Table 1 Effect of type of cold fibre optic probe on success rate and endotracheal intubation time, and incidence of complications in dogs

Discussion

The purpose of this study was to develop a cheap model for VLS fitted with endotracheal tube that can be used multiple times with the same efficiency. In ICU, many video laryngoscopes are available now in the market; however, the biggest limitation for their use in ICU is their high cost factor particularly for the developing country (e.g. $6500 to 7000 for the GlideScope, Gao et al. 2018). In the current work, we developed a cheap model of VLS fitted with endotracheal tube, and it can be efficiently used for endotracheal intubation in dogs as an animal model for the first time. This system is both cost effective and mimics various available VLs/optical models in the market. The whole VLS model developed in this work cost $25 to 65 and can be used multiple times. It consists of a cold optic fibre probe (either semi-flexible or flexible) with a video camera and fitted to a portable monitor. Similar models were previously developed but were evaluated by using a manikin as a model (Channa 2011; Trivedi 2014).

Furthermore, in the current study, success rate for endotracheal intubation was significantly (P < 0.05) higher for the flexible cold optic fibre probe with 4 mm diameter when compared with the 7 mm diameter semi-flexible cold optic fibre probe. Moreover, mean intubation time was significantly (P < 0.01) shorter in group 2 (soft and flexible cold optic fibre probe) when compared with group 1 (Semi-flexible cold optic fibre probe) (132.0 ± 31.5 and 54.1 ± 14.6 s for group 1 and 2, respectively). The narrow probe (group 2) was more easer to pass through the tracheal tube, while in group 1 (7 mm in diameter optical fibre probe) was somewhat rigid during manipulation. Other studies on VLS have demonstrated slightly longer intubation times compared with direct laryngoscopy of 3–16 s (Enomoto et al. 2008; Sun et al. 2005; Butchart and Young 2010). This discrepancy could be attributed to the variable experiences of practitioners.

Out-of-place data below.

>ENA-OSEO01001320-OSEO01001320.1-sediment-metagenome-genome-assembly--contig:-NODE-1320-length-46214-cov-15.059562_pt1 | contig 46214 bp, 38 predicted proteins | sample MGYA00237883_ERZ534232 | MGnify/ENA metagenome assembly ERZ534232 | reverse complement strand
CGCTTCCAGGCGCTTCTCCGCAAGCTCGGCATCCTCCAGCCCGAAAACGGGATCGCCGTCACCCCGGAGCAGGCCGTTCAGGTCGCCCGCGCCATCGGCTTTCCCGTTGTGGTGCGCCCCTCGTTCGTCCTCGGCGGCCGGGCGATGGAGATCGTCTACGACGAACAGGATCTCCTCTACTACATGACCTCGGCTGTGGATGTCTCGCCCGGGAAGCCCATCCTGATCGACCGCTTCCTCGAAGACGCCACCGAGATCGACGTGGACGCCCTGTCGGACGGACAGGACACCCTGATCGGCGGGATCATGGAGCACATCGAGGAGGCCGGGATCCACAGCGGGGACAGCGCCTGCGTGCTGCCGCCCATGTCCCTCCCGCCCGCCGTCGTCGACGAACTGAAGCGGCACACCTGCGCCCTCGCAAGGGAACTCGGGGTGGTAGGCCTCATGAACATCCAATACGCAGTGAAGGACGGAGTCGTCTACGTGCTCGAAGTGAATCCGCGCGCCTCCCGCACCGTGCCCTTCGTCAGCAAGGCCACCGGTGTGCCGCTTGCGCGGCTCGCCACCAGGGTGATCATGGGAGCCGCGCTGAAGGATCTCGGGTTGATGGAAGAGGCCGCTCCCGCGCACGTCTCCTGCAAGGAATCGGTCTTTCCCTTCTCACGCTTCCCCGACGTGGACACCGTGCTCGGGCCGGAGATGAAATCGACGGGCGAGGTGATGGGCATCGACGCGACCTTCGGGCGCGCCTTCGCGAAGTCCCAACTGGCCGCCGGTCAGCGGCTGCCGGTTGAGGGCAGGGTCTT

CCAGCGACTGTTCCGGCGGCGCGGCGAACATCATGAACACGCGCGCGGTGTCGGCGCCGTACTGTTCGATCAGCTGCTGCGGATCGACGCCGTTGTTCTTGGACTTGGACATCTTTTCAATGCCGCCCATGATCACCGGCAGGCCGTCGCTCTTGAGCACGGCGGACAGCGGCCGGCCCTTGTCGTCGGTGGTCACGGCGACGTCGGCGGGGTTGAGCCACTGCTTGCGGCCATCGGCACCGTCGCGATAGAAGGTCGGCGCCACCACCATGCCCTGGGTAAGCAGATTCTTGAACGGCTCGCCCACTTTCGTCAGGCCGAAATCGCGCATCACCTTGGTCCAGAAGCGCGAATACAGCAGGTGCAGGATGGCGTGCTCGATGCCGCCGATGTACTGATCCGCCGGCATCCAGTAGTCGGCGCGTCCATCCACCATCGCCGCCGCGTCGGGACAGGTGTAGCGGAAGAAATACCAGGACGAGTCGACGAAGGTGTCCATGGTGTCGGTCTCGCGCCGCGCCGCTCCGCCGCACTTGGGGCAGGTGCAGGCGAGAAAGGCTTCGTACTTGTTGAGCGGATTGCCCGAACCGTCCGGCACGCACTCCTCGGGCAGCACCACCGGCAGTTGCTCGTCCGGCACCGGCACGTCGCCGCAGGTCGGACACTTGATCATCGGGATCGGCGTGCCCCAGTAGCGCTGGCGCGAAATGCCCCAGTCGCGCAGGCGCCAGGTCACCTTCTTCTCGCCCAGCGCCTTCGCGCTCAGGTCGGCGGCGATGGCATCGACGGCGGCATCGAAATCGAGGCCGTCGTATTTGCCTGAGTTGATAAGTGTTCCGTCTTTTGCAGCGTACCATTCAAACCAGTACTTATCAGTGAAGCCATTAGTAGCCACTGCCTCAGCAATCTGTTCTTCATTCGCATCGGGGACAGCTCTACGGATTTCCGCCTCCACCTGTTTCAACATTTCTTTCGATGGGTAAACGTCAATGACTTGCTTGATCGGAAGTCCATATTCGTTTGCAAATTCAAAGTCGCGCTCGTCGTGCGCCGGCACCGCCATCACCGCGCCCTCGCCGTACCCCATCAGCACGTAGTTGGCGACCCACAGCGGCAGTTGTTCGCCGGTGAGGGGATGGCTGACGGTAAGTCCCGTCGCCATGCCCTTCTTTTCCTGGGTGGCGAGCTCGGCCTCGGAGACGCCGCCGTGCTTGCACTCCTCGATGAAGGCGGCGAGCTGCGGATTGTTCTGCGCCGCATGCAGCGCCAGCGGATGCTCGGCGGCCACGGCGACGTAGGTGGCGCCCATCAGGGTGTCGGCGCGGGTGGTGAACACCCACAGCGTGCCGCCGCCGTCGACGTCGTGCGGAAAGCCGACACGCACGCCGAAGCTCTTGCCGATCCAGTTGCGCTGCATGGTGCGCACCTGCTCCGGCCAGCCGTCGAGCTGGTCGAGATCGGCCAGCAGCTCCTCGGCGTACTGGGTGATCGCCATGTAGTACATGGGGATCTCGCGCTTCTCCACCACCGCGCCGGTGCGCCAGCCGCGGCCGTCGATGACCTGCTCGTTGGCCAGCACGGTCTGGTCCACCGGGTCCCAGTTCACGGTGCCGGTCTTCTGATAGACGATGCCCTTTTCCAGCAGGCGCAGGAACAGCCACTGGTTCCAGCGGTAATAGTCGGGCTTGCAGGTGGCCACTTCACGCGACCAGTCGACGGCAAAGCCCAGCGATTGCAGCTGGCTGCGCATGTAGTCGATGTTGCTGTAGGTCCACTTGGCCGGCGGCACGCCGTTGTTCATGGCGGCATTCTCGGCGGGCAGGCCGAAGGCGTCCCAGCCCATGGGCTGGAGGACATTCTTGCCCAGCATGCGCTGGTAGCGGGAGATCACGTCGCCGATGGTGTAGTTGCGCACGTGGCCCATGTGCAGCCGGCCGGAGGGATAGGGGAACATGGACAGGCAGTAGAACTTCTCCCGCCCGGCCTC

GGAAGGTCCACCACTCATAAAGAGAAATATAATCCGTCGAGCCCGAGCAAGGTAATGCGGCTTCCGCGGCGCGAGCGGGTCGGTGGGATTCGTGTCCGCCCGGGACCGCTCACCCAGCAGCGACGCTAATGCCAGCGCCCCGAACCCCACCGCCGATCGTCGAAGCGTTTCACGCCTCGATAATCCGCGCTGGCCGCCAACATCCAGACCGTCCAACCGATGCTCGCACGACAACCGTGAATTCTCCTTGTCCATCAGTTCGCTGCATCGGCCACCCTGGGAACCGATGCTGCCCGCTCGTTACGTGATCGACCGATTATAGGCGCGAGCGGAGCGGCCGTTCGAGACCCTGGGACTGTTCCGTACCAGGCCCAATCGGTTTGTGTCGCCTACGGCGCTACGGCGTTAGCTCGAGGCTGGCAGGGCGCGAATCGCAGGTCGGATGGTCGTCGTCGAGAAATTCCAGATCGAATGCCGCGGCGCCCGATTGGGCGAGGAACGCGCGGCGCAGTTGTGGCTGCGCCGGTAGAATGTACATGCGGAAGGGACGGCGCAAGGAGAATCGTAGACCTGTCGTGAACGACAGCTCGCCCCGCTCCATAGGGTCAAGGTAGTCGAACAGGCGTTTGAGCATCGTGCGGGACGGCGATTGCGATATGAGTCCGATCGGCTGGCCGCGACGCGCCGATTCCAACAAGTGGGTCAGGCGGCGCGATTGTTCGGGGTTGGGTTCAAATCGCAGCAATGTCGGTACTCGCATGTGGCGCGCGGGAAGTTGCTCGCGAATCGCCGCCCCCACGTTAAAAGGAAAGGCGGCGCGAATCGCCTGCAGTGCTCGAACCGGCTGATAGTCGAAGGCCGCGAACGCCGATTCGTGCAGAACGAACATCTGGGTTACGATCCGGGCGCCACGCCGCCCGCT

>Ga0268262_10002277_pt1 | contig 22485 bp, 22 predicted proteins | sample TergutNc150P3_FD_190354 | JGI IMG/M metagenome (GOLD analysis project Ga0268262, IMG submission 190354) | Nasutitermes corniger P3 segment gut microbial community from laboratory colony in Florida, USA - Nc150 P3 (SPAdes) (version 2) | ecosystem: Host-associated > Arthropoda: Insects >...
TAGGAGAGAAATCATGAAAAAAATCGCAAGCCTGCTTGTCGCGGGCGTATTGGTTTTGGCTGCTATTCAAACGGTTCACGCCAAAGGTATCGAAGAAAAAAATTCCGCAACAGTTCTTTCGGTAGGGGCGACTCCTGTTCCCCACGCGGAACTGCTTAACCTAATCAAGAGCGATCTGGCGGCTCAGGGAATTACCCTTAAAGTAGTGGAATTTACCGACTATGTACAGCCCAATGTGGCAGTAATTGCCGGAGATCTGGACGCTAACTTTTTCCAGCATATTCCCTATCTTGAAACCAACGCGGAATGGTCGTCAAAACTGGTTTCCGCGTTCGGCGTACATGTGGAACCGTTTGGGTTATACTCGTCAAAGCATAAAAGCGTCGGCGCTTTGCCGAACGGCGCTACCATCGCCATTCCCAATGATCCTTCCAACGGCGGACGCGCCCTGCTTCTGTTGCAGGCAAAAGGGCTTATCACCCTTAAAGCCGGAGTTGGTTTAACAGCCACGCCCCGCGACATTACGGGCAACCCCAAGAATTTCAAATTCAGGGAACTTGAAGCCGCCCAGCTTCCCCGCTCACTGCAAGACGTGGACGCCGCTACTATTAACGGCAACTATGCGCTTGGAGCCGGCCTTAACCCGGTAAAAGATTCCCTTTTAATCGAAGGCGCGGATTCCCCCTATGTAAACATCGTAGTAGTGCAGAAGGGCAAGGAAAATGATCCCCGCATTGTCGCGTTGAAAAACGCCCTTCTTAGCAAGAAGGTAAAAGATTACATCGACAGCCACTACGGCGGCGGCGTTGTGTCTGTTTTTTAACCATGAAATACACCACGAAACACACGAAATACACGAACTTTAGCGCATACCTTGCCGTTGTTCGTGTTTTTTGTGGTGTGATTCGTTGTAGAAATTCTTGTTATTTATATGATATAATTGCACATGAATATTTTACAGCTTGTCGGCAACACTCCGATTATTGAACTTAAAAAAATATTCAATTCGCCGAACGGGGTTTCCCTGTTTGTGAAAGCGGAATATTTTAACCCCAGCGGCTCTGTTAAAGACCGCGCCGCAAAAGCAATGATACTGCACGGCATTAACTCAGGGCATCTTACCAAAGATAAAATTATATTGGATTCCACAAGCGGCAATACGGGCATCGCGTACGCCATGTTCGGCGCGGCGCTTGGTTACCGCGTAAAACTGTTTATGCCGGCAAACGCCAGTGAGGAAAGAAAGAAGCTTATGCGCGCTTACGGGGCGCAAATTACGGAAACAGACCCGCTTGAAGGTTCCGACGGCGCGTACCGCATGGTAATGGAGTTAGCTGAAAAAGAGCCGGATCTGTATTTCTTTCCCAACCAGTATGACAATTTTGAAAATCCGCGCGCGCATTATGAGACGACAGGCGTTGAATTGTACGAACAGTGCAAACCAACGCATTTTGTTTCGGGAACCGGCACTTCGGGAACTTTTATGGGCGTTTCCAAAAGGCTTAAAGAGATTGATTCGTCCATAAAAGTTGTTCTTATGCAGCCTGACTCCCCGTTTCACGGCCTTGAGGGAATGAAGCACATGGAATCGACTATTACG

In addition, in this work, no complications were recorded during conducting the endotracheal intubation, and none of the examined dogs in both groups showed death, oesophageal intubation or dental injury. Similarly, no complications have been reported following the use of either the C-MAC device or direct laryngoscopy (Aziz et al. 2012). On contrary, pharyngeal injuries has been observed with other video laryngoscopes (Choo et al. 2007; Hirabayashi 2007; Vincent Jr. et al. 2007). This difference could be due to the type of VLS or the case under investigation.

Conclusion

Flexible VLS is cheap and can be efficiently used several times without impairment of its function for endotracheal intubation in dogs.

Availability of data and materials

The dataset obtained and analysed from this work were presented at the text and the original data will be available upon request.

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Acknowledgments

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Funding

This research work was completely financed by the authors.

Author information

ASSA and AAS designed the experiment. ASSA and SIF conducted the experimental work. ASSA drafted the manuscript. All authors were involved in scientific discussion, analysis of the data, and revising the manuscript. All authors read and approved the final manuscript.

Correspondence to Ahmed Sabry S. Abdoon.

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Abdoon, A.S.S., Soliman, A.A., Fathalla, S.I. et al. Cheap and easy use of a video laryngoscope as a guide for endotracheal intubation in dogs. Bull Natl Res Cent 43, 135 (2019) doi:10.1186/s42269-019-0178-7

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Keywords

  • Dogs
  • Video laryngoscope
  • Endotracheal intubation
  • Safety